That, in turn, explains why the Federal Reserve System – which is a private corporation (a cartel, like OPEC), not a federal agency – holds so much power over how business and finance are conducted in this country. It also explains why, when State Sovereignty and State Currency legislation passes, these things cannot really be achieved – if the States passing such laws do not have a State Bank before they start printing or minting their new currency, or before they declare Sovereignty.
To have a successful new currency, regardless of whether it is gold and silver or paper printed by the State and backed by resources within the State, a distribution system must be in place. What do you carry with you when you go shopping? A one-ounce gold coin worth $1,400+ these days (and the cost of gold will increase as inflation does)? How does the local grocery store make change? How does a national bank suddenly begin dealing with payments that come to it in both federal government currency (the dollar) and State currency? The questions involving everyday financial behavior are an article in their own right.
The same is true of Sovereignty. Some States have passed legislation declaring their right to declare Sovereignty from the federal government. How can they become Sovereign when they don’t have a monetary distribution system in place that is independent of the federal government? Answer: They cannot.
This is an article about State Banks and not Sovereignty, but a few things need to be made clear. To declare Sovereignty, a State must declare they are Sovereign, AND be recognized by other nations and/or states as having sufficient power and wealth to be Sovereign. Without its own system of banking, how can your State be recognized by others as Sovereign? It cannot. It is impossible.
Legislators, it seems, think their State can declare Sovereignty and continue with day-to-day business as usual. The government (which they have rejected and seceded from) will continue to let that State use its currency? I don’t think so. The government will continue to provide banking services… to clear checks and insure bank deposits? I don’t think so.
What a State-owned bank does is provide alternatives. It provides profits to the taxpayers of the State. It controls inflation because it doesn’t have to tolerate New York’s or New Jersey’s or California’s – or Wisconsin’s – irresponsible over-spending (all of which become a part of national monetary policy via the national banking system).
Probably the best way to end America’s economic crisis is to have each State implement its own State Bank. It’s the only way to provide a distribution system that benefits citizens of individual States and not money center banks in New York City (or Charlotte, NC). It’s the best way to remove the authority of the Federal Reserve System – a private corporation that makes a profit from every dollar it “lends” the U.S. Treasury (and the ‘loans’ are usually the result of faulty economic decisions of the Federal Reserve System). It’s a non-violent, civil way of getting rid of the Fed… and those elected to office at the national level don’t seem to have the stomach for it.
The Federal Reserve is nothing but a wholesaler of American money – and I don’t mean wealth, I mean money. The people hurt most by Federal Reserve decisions are the middle class and the poor. We sure haven’t seen the Wall Street banksters suffering much, have we?
How is a State Bank funded? There is a way… the money is available via existing funds identified by experts in Certified Annual Financial Reports (CAFRs) published by every state… but that’s another article for another day. It would require no loans and definitely no dollars from taxation.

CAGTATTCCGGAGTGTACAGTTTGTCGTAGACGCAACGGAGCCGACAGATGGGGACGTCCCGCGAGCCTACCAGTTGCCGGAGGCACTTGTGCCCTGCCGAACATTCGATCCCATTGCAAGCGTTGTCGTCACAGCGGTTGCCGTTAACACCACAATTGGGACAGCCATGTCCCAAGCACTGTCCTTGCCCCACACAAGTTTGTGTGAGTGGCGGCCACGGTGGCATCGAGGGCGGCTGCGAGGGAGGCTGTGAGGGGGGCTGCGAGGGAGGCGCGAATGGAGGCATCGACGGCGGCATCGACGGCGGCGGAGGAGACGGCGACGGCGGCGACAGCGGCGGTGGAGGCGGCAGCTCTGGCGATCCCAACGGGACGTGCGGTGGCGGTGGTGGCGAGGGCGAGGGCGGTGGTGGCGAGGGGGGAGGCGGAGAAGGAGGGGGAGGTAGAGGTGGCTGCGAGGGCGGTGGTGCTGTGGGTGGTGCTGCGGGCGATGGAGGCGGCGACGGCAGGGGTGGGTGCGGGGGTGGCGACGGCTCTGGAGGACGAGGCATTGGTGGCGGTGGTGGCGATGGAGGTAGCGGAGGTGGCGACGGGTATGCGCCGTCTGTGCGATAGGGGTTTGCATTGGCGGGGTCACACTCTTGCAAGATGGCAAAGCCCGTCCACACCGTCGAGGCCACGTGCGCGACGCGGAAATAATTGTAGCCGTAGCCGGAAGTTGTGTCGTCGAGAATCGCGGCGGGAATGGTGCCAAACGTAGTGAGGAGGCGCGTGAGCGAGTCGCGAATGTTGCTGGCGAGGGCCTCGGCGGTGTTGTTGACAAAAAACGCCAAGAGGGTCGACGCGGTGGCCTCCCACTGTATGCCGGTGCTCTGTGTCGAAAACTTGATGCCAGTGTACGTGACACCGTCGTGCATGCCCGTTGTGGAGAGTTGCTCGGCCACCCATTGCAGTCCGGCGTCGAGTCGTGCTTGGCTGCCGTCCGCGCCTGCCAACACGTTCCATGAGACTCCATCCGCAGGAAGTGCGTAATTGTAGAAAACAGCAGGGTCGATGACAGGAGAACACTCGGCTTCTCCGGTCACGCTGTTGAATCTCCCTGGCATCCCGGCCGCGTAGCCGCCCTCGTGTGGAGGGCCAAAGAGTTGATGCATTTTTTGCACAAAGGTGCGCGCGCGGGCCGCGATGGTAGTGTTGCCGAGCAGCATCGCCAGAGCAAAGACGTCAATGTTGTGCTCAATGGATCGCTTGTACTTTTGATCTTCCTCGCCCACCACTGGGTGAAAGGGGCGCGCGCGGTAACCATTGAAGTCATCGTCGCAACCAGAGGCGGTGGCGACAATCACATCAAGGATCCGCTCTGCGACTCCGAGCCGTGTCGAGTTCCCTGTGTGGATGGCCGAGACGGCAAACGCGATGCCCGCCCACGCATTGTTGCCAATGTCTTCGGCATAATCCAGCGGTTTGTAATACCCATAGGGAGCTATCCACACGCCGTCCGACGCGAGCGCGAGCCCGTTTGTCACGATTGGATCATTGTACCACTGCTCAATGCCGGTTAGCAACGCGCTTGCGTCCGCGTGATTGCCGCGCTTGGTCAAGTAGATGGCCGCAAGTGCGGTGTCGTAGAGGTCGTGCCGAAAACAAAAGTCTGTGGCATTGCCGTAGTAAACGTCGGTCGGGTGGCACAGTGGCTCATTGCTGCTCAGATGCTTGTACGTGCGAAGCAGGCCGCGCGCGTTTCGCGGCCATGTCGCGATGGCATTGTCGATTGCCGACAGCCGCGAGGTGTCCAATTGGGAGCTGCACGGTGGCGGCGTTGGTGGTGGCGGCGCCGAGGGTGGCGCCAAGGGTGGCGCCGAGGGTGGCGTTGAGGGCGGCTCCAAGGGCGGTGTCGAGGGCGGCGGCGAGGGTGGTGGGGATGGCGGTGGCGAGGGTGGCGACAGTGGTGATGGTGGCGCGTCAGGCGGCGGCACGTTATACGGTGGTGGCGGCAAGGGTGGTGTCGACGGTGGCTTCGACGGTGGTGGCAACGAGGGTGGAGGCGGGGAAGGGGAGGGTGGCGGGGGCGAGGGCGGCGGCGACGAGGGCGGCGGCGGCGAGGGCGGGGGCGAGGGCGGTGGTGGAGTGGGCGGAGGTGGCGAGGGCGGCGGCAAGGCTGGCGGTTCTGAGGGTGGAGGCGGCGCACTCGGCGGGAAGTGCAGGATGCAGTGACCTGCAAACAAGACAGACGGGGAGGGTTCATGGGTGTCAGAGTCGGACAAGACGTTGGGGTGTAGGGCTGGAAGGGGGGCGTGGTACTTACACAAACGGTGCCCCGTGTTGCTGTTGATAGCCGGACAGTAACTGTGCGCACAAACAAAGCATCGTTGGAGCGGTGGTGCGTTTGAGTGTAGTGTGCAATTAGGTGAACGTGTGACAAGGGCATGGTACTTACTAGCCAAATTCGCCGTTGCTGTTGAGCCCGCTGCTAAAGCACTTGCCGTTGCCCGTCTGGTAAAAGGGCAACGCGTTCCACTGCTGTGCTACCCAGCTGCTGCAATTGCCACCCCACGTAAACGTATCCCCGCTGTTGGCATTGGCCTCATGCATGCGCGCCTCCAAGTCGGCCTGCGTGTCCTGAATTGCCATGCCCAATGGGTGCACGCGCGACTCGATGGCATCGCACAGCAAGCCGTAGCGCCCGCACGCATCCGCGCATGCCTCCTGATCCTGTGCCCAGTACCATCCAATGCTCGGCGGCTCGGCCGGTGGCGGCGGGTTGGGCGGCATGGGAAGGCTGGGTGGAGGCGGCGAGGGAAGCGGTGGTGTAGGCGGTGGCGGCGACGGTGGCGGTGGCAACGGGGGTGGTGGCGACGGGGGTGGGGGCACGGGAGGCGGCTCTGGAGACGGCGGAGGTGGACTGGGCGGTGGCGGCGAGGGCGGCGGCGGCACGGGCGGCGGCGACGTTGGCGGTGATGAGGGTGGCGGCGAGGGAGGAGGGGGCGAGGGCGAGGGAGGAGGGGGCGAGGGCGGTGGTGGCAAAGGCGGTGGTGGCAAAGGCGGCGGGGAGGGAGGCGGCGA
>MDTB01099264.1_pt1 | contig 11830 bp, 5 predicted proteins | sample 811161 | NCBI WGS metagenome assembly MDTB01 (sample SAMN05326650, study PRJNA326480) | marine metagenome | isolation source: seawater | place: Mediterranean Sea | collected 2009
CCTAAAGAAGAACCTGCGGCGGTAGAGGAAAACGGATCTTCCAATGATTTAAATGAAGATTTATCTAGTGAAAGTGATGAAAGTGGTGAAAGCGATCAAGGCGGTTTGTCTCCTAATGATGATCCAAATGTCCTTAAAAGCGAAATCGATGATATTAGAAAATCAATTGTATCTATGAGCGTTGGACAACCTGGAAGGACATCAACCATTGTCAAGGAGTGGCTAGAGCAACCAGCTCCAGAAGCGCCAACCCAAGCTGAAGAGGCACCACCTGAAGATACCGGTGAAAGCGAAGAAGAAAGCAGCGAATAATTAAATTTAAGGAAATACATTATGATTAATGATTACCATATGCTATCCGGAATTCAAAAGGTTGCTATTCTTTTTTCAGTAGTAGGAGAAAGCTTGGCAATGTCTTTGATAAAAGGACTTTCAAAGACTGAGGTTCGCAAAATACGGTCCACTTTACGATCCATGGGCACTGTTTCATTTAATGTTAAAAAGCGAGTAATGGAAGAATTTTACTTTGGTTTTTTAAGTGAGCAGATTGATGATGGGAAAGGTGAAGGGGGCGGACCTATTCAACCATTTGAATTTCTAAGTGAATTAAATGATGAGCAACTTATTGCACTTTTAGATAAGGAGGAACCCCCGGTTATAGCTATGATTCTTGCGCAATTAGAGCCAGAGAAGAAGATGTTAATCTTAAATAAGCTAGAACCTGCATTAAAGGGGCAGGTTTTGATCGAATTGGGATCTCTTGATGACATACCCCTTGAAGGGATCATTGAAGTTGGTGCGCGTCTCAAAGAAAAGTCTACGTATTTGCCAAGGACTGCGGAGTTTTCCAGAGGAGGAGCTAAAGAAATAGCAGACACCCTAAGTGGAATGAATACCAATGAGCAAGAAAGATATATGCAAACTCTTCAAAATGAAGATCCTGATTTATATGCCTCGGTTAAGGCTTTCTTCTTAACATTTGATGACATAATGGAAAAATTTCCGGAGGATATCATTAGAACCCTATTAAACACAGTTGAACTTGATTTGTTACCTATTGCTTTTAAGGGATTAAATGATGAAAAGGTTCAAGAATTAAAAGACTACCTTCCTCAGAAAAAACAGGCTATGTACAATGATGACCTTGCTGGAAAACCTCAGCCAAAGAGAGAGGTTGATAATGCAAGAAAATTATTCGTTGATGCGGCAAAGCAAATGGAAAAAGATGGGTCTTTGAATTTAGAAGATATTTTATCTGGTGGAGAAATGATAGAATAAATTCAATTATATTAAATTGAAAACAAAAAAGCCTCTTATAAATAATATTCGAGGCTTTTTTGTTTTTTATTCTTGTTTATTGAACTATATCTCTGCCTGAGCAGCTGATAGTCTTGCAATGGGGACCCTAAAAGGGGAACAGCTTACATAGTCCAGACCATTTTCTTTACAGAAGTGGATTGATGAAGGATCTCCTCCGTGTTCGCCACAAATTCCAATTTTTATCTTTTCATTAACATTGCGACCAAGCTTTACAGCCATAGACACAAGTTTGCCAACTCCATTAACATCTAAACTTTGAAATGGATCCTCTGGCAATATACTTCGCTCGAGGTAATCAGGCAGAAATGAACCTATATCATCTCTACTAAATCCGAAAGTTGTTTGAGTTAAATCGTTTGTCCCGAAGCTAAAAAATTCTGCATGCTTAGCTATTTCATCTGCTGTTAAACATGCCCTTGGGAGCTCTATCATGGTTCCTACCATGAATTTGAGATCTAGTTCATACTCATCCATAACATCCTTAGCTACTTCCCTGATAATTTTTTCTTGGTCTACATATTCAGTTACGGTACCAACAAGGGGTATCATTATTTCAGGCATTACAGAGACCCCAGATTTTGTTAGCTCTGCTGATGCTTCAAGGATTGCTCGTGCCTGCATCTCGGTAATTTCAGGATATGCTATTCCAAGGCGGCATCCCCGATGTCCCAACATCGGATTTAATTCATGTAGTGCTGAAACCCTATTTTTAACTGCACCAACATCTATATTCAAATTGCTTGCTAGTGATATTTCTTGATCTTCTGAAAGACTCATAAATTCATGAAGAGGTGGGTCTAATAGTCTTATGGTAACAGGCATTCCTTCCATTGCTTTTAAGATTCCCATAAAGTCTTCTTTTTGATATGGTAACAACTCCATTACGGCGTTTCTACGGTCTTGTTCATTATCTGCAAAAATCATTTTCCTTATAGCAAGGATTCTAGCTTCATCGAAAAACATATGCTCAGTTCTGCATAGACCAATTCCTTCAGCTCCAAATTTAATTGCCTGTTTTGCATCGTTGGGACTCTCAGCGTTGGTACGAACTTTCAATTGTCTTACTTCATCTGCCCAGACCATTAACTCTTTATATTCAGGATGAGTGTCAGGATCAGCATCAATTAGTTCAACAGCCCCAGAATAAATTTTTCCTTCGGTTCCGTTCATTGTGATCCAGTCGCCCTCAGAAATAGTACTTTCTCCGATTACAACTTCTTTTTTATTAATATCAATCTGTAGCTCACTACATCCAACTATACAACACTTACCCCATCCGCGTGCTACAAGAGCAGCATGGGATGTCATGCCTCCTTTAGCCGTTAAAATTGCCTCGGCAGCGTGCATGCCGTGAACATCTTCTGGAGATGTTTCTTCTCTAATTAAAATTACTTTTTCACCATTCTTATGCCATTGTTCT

I do offer a word of caution.
The State Bank concept has already been identified by groups of socialists around the country as a means of giving the State the same power to commit fraudulent over-spending the federal government has enjoyed for so many years. These groups want to utilize State Banks to make “free loans” to cities and counties to build any project the cities, towns and counties want. They want to create a fiat currency like the one that has ruined our national economy. Quite simply, a “fiat currency” is one that has nothing backing it to give it value other than the federal or the State’s legal right to force taxpayers to pay for whatever amount they want to spend.
State Bank Charters must be carefully written to prevent such actions. If a State creates a paper currency, citizens must demand that the currency be backed by a commodity in which the State is rich – in Colorado, for example, uranium, oil shale, natural gas, etc.
And that, too, is another rather long article yet to be written on this subject. It’s complicated, but simple once understood. In my opinion, it is the strongest leverage Americans have to save their capitalist system and reject the slavery of socialism.
© 2011 Marilyn M. Barnewall - All Rights Reserved
Marilyn MacGruder Barnewall began her career in 1956 as a journalist with the Wyoming Eagle in Cheyenne. During her 20 years (plus) as a banker and bank consultant, she wrote extensively for The American Banker, Bank Marketing Magazine, Trust Marketing Magazine, was U.S. Consulting Editor for Private Banker International (London/Dublin), and other major banking industry publications. She has written seven non-fiction books about banking and taught private banking at Colorado University for the American Bankers Association. She has authored seven banking books, one dog book, and two works of fiction (about banking, of course). She has served on numerous Boards in her community.
Barnewall is the former editor of The National Peace Officer Magazine and as a journalist has written guest editorials for the Denver Post, Rocky Mountain News and Newsweek, among others. On the Internet, she has written for News With Views, World Net Daily, Canada Free Press, Christian Business Daily, Business Reform, and others. She has been quoted in Time, Forbes, Wall Street Journal and other national and international publications. She can be found in Who's Who in America (2005-10), Who's Who of American Women (2006-10), Who's Who in Finance and Business (2006-10), and Who's Who in the World (2008).